An internal report published on Monday, October 31 by the Dallas Police Department (DPD) shows that non-family-violence homicides ticked up significantly in 2022 compared to last year.
The number of homicides in Dallas this year stands at 189 as of press time, and DPD logged 165 street homicides through the end of October, more than were killed through the same period in 2021 and confounding the narrative that overall violent street crime is trending downward. At times during 2022, the number of murders in Dallas has trended close to 20% higher than last year.
Police Chief Eddie Garcia admitted as much in September, hedging against decreases in certain categories of violent crime, stating, “We are not doing a touchdown dance. There is still work to be done.”
The bulk of the killings occurred between March and July, according to DPD data, when dozens were slayed within the city limits, but recent, more high-profile homicides also contributed to the increase over last year.
In September, local rapper Antywon Dillard, 22, also known as BFG Straap, was fatally shot near South Malcolm X Boulevard. He died at an area hospital. Another man, Cory Medina Lucien, 26, was also found shot to death at the scene, as previously reported by The Dallas Express.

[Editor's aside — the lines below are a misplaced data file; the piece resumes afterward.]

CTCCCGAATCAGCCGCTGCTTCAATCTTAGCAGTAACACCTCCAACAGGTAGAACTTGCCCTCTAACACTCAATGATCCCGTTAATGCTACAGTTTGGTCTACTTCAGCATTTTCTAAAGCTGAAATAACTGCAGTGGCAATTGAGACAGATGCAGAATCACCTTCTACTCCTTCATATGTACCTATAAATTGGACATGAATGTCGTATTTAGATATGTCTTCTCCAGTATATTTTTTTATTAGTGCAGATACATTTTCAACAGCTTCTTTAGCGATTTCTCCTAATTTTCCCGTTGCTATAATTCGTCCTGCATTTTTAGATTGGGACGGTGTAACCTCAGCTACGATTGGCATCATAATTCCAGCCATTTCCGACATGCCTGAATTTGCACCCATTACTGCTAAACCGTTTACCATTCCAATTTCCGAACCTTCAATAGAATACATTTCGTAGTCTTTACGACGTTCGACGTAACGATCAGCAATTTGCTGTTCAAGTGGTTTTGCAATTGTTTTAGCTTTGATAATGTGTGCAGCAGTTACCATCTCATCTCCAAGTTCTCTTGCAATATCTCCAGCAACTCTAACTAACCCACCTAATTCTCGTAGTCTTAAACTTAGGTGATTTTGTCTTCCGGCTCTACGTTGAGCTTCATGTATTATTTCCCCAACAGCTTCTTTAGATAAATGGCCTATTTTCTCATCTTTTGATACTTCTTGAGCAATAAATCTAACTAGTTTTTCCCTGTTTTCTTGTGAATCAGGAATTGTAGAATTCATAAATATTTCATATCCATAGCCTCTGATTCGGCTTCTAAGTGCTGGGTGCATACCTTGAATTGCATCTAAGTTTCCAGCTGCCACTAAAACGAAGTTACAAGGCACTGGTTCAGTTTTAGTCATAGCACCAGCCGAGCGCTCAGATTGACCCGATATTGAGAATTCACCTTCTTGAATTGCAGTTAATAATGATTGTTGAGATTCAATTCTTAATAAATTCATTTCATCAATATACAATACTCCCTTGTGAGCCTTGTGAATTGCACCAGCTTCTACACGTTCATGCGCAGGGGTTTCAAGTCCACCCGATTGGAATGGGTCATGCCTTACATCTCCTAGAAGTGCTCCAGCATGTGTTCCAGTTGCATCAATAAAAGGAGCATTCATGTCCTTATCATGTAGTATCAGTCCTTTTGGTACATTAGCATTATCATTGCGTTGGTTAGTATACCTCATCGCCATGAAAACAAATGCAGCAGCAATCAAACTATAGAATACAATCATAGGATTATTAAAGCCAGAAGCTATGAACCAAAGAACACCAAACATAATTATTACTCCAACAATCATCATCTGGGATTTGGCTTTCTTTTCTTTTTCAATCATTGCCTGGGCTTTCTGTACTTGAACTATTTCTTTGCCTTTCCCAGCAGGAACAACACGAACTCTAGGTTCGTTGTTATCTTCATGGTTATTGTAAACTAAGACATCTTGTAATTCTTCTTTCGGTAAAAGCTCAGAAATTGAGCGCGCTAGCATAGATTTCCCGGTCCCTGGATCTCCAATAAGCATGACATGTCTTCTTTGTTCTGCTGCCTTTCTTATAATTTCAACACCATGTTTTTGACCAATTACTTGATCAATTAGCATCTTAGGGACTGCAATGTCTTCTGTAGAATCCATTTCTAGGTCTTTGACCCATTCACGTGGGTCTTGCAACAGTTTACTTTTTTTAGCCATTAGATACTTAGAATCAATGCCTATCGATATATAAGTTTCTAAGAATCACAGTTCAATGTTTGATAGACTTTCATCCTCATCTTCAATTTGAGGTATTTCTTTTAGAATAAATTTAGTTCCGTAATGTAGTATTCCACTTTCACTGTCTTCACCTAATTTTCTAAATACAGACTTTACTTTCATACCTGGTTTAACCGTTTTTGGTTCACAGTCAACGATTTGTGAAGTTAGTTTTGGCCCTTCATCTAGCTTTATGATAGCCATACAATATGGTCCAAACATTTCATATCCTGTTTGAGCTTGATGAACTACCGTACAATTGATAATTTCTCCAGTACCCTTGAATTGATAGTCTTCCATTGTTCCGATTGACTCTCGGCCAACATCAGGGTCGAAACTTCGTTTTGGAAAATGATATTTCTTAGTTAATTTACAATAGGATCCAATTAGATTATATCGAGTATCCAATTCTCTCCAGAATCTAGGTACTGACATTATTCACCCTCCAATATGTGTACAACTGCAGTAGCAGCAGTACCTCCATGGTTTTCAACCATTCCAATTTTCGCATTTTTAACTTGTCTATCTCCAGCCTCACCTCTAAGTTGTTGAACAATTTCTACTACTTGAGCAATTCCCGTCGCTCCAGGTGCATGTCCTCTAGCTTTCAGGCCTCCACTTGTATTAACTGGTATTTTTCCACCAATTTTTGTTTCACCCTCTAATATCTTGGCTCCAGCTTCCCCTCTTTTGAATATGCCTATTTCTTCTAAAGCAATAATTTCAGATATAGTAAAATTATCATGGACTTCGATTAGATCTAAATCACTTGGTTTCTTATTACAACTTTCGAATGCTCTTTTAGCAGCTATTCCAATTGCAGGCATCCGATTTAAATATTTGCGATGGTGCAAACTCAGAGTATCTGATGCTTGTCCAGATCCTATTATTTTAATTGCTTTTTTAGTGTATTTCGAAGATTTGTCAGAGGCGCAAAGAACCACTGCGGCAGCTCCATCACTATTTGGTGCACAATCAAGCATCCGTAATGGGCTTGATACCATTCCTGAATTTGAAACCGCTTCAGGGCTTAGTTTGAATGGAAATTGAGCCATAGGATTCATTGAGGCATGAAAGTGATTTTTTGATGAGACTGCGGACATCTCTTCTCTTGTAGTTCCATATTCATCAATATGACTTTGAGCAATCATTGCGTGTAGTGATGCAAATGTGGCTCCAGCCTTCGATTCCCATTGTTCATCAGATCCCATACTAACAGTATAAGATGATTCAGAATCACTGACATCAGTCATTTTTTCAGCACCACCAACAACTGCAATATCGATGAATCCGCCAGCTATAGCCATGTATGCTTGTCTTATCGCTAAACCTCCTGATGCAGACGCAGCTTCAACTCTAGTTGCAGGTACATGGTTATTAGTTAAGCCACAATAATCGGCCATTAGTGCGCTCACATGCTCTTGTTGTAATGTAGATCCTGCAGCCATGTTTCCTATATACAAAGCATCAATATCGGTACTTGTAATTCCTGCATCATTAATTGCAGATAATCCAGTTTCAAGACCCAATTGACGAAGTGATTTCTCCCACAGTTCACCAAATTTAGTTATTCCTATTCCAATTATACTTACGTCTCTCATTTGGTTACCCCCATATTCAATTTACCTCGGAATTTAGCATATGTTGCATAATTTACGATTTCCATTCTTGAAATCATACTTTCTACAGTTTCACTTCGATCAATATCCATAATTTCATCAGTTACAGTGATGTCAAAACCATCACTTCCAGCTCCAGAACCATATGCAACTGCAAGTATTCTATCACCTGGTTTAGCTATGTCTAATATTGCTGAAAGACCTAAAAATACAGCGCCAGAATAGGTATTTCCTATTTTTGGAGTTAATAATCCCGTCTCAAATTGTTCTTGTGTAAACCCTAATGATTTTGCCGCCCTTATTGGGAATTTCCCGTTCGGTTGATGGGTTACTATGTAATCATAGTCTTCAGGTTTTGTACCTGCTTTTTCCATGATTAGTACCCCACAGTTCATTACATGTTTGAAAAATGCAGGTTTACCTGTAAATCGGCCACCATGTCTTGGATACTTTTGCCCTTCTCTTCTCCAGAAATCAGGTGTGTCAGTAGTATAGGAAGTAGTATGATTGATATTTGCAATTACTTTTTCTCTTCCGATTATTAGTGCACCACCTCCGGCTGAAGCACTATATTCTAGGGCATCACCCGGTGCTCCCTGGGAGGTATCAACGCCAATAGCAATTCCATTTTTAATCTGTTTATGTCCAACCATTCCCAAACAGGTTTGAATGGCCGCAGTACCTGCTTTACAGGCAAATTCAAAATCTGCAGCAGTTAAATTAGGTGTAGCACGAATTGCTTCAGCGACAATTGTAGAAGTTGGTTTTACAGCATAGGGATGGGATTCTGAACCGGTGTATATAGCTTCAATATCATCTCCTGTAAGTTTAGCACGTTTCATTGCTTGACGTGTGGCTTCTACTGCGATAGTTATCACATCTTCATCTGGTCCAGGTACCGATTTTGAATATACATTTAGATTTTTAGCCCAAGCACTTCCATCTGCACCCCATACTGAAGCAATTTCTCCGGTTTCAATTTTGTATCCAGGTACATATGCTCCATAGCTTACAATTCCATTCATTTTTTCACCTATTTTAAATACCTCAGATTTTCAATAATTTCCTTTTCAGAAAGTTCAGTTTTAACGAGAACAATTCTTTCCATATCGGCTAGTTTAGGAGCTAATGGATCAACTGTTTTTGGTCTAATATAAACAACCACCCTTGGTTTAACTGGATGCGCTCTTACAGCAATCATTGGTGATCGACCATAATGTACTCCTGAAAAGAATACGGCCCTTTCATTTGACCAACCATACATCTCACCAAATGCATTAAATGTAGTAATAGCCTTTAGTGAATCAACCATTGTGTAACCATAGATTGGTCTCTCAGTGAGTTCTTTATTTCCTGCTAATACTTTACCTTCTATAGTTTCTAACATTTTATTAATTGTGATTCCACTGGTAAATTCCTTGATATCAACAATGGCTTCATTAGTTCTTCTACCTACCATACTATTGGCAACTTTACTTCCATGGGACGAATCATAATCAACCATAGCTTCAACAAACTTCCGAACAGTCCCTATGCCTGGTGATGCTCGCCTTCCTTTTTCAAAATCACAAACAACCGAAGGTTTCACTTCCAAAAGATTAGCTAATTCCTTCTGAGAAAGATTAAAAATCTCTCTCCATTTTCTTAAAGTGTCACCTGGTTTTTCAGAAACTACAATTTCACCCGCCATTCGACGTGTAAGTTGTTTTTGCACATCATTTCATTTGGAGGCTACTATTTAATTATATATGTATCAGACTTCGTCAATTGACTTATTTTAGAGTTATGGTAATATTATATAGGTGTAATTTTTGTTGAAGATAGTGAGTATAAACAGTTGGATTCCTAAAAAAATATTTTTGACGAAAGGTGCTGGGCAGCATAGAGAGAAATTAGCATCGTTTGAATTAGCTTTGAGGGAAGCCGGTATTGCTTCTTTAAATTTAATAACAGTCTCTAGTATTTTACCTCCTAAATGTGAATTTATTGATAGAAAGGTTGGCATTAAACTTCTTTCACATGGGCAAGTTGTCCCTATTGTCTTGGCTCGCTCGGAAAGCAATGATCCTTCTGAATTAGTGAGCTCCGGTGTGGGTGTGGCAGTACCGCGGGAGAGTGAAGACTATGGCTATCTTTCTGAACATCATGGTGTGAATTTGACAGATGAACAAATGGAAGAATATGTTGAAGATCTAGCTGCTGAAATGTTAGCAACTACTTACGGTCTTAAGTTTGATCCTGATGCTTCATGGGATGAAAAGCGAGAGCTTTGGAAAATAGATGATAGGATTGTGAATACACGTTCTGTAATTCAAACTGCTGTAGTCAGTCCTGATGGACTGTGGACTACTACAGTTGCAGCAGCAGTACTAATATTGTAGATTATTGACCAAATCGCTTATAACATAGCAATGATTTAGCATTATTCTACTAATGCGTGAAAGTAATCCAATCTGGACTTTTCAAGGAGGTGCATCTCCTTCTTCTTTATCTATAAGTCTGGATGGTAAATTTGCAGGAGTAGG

More recently, Asia Janae Womack, 21, was murdered last month, allegedly shot multiple times by a man she had beaten in a pick-up game of basketball at T.G. Terry Park.
Then there was the recent shooting at Methodist Dallas Medical Center, which claimed the lives of social worker Jacqueline Pokuaa and hospital nurse Katie Flowers. The alleged killer was a parolee with an active ankle monitor on his leg.
Chief Garcia took to Twitter following the double homicide at the hospital and lambasted a “broken system” where violent criminals are given more chances than victims.
“The pendulum has swung too far,” he tweeted, likely referring to the fact that the alleged perpetrator had been arrested twice this year while out on parole for aggravated robbery yet did not have his parole rescinded by the Texas Board of Pardons and Parole.